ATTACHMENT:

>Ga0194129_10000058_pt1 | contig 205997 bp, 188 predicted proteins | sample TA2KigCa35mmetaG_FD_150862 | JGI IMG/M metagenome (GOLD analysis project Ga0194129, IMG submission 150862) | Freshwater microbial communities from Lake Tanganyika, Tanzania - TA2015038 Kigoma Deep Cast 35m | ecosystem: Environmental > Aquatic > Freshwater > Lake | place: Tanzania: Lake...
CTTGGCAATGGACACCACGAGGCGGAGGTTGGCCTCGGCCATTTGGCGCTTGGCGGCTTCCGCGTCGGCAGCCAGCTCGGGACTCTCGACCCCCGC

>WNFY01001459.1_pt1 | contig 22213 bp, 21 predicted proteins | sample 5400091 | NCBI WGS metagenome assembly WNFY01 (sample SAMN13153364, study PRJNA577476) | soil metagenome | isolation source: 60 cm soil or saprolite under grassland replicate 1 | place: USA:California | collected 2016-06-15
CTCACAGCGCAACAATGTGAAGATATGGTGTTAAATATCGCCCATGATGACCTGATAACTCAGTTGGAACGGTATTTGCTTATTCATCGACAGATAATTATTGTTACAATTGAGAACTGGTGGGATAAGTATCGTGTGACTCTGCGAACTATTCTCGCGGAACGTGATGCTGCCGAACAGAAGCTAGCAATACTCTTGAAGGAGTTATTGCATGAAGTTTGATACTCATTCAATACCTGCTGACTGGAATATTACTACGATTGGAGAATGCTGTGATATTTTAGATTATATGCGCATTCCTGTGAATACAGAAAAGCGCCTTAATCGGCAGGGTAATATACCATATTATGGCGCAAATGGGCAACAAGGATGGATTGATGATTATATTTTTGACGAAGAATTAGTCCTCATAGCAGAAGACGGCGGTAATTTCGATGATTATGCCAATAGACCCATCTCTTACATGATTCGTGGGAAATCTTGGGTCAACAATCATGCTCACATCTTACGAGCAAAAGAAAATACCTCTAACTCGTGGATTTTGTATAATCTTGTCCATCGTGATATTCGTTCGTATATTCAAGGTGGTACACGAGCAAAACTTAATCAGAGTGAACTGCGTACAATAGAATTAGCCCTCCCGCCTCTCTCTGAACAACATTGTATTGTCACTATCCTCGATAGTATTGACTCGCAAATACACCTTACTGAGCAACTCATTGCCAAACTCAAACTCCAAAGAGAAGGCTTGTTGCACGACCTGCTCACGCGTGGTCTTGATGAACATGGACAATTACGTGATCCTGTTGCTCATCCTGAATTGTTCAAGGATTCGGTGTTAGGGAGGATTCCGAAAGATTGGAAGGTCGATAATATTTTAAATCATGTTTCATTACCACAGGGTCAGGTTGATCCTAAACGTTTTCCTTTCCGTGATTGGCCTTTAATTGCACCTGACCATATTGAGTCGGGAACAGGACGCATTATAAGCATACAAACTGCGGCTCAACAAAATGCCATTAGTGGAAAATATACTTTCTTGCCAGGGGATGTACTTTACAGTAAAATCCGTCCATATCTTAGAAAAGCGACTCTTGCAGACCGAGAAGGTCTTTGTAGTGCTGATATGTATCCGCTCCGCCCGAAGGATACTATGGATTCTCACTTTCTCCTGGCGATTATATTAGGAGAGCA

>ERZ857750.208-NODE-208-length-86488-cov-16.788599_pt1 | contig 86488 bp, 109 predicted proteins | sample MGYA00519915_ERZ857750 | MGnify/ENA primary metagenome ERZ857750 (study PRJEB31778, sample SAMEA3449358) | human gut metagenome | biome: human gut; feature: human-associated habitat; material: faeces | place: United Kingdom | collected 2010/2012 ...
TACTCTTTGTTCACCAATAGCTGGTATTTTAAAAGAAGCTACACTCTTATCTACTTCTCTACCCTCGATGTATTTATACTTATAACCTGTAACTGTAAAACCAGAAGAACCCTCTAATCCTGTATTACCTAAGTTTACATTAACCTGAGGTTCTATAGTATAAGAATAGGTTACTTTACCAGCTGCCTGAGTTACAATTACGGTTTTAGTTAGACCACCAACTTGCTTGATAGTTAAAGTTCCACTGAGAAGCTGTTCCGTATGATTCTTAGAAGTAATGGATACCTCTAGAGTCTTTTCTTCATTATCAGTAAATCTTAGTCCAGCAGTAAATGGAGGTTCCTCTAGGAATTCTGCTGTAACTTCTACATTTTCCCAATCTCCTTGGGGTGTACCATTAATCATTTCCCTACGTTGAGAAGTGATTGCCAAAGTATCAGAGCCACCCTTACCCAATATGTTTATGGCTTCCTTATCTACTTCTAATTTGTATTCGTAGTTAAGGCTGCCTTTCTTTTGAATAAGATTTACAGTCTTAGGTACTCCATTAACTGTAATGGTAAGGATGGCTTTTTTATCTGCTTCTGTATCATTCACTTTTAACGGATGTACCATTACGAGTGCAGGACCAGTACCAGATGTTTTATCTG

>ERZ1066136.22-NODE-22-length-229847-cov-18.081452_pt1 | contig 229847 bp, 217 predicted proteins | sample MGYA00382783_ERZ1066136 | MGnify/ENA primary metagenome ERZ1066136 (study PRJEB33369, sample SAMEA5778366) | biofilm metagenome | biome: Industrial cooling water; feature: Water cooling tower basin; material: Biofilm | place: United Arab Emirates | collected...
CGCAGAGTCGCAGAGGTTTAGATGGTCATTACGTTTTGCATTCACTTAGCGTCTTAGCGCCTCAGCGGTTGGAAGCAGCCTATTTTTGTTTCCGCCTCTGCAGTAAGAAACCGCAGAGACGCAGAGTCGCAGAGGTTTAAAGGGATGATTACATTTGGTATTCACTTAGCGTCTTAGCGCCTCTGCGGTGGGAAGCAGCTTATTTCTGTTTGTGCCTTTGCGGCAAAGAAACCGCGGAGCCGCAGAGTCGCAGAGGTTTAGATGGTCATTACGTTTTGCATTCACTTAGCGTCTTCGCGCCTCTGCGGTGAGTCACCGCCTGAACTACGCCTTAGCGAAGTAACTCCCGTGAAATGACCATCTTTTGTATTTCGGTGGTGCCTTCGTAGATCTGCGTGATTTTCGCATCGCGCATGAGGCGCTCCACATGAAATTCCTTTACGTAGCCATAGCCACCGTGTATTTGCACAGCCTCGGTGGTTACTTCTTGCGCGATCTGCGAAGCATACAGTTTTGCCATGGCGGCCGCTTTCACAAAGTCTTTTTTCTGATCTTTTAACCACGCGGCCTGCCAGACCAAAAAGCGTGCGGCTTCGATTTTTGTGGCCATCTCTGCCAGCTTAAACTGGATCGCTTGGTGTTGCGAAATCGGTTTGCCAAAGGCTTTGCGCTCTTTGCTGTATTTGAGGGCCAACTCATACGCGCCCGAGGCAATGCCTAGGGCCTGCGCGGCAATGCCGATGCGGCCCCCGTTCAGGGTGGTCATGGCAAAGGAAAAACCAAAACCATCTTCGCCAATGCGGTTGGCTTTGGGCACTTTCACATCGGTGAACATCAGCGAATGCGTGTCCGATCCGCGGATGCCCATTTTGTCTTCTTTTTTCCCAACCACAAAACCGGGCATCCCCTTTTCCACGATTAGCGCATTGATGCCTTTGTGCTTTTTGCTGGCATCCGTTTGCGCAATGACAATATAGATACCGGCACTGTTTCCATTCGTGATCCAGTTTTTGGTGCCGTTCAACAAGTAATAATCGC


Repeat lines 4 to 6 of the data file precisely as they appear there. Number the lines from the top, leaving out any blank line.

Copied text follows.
CTCACAGCGCAACAATGTGAAGATATGGTGTTAAATATCGCCCATGATGACCTGATAACTCAGTTGGAACGGTATTTGCTTATTCATCGACAGATAATTATTGTTACAATTGAGAACTGGTGGGATAAGTATCGTGTGACTCTGCGAACTATTCTCGCGGAACGTGATGCTGCCGAACAGAAGCTAGCAATACTCTTGAAGGAGTTATTGCATGAAGTTTGATACTCATTCAATACCTGCTGACTGGAATATTACTACGATTGGAGAATGCTGTGATATTTTAGATTATATGCGCATTCCTGTGAATACAGAAAAGCGCCTTAATCGGCAGGGTAATATACCATATTATGGCGCAAATGGGCAACAAGGATGGATTGATGATTATATTTTTGACGAAGAATTAGTCCTCATAGCAGAAGACGGCGGTAATTTCGATGATTATGCCAATAGACCCATCTCTTACATGATTCGTGGGAAATCTTGGGTCAACAATCATGCTCACATCTTACGAGCAAAAGAAAATACCTCTAACTCGTGGATTTTGTATAATCTTGTCCATCGTGATATTCGTTCGTATATTCAAGGTGGTACACGAGCAAAACTTAATCAGAGTGAACTGCGTACAATAGAATTAGCCCTCCCGCCTCTCTCTGAACAACATTGTATTGTCACTATCCTCGATAGTATTGACTCGCAAATACACCTTACTGAGCAACTCATTGCCAAACTCAAACTCCAAAGAGAAGGCTTGTTGCACGACCTGCTCACGCGTGGTCTTGATGAACATGGACAATTACGTGATCCTGTTGCTCATCCTGAATTGTTCAAGGATTCGGTGTTAGGGAGGATTCCGAAAGATTGGAAGGTCGATAATATTTTAAATCATGTTTCATTACCACAGGGTCAGGTTGATCCTAAACGTTTTCCTTTCCGTGATTGGCCTTTAATTGCACCTGACCATATTGAGTCGGGAACAGGACGCATTATAAGCATACAAACTGCGGCTCAACAAAATGCCATTAGTGGAAAATATACTTTCTTGCCAGGGGATGTACTTTACAGTAAAATCCGTCCATATCTTAGAAAAGCGACTCTTGCAGACCGAGAAGGTCTTTGTAGTGCTGATATGTATCCGCTCCGCCCGAAGGATACTATGGATTCTCACTTTCTCCTGGCGATTATATTAGGAGAGCA

>ERZ857750.208-NODE-208-length-86488-cov-16.788599_pt1 | contig 86488 bp, 109 predicted proteins | sample MGYA00519915_ERZ857750 | MGnify/ENA primary metagenome ERZ857750 (study PRJEB31778, sample SAMEA3449358) | human gut metagenome | biome: human gut; feature: human-associated habitat; material: faeces | place: United Kingdom | collected 2010/2012 ...
TACTCTTTGTTCACCAATAGCTGGTATTTTAAAAGAAGCTACACTCTTATCTACTTCTCTACCCTCGATGTATTTATACTTATAACCTGTAACTGTAAAACCAGAAGAACCCTCTAATCCTGTATTACCTAAGTTTACATTAACCTGAGGTTCTATAGTATAAGAATAGGTTACTTTACCAGCTGCCTGAGTTACAATTACGGTTTTAGTTAGACCACCAACTTGCTTGATAGTTAAAGTTCCACTGAGAAGCTGTTCCGTATGATTCTTAGAAGTAATGGATACCTCTAGAGTCTTTTCTTCATTATCAGTAAATCTTAGTCCAGCAGTAAATGGAGGTTCCTCTAGGAATTCTGCTGTAACTTCTACATTTTCCCAATCTCCTTGGGGTGTACCATTAATCATTTCCCTACGTTGAGAAGTGATTGCCAAAGTATCAGAGCCACCCTTACCCAATATGTTTATGGCTTCCTTATCTACTTCTAATTTGTATTCGTAGTTAAGGCTGCCTTTCTTTTGAATAAGATTTACAGTCTTAGGTACTCCATTAACTGTAATGGTAAGGATGGCTTTTTTATCTGCTTCTGTATCATTCACTTTTAACGGATGTACCATTACGAGTGCAGGACCAGTACCAGATGTTTTATCTG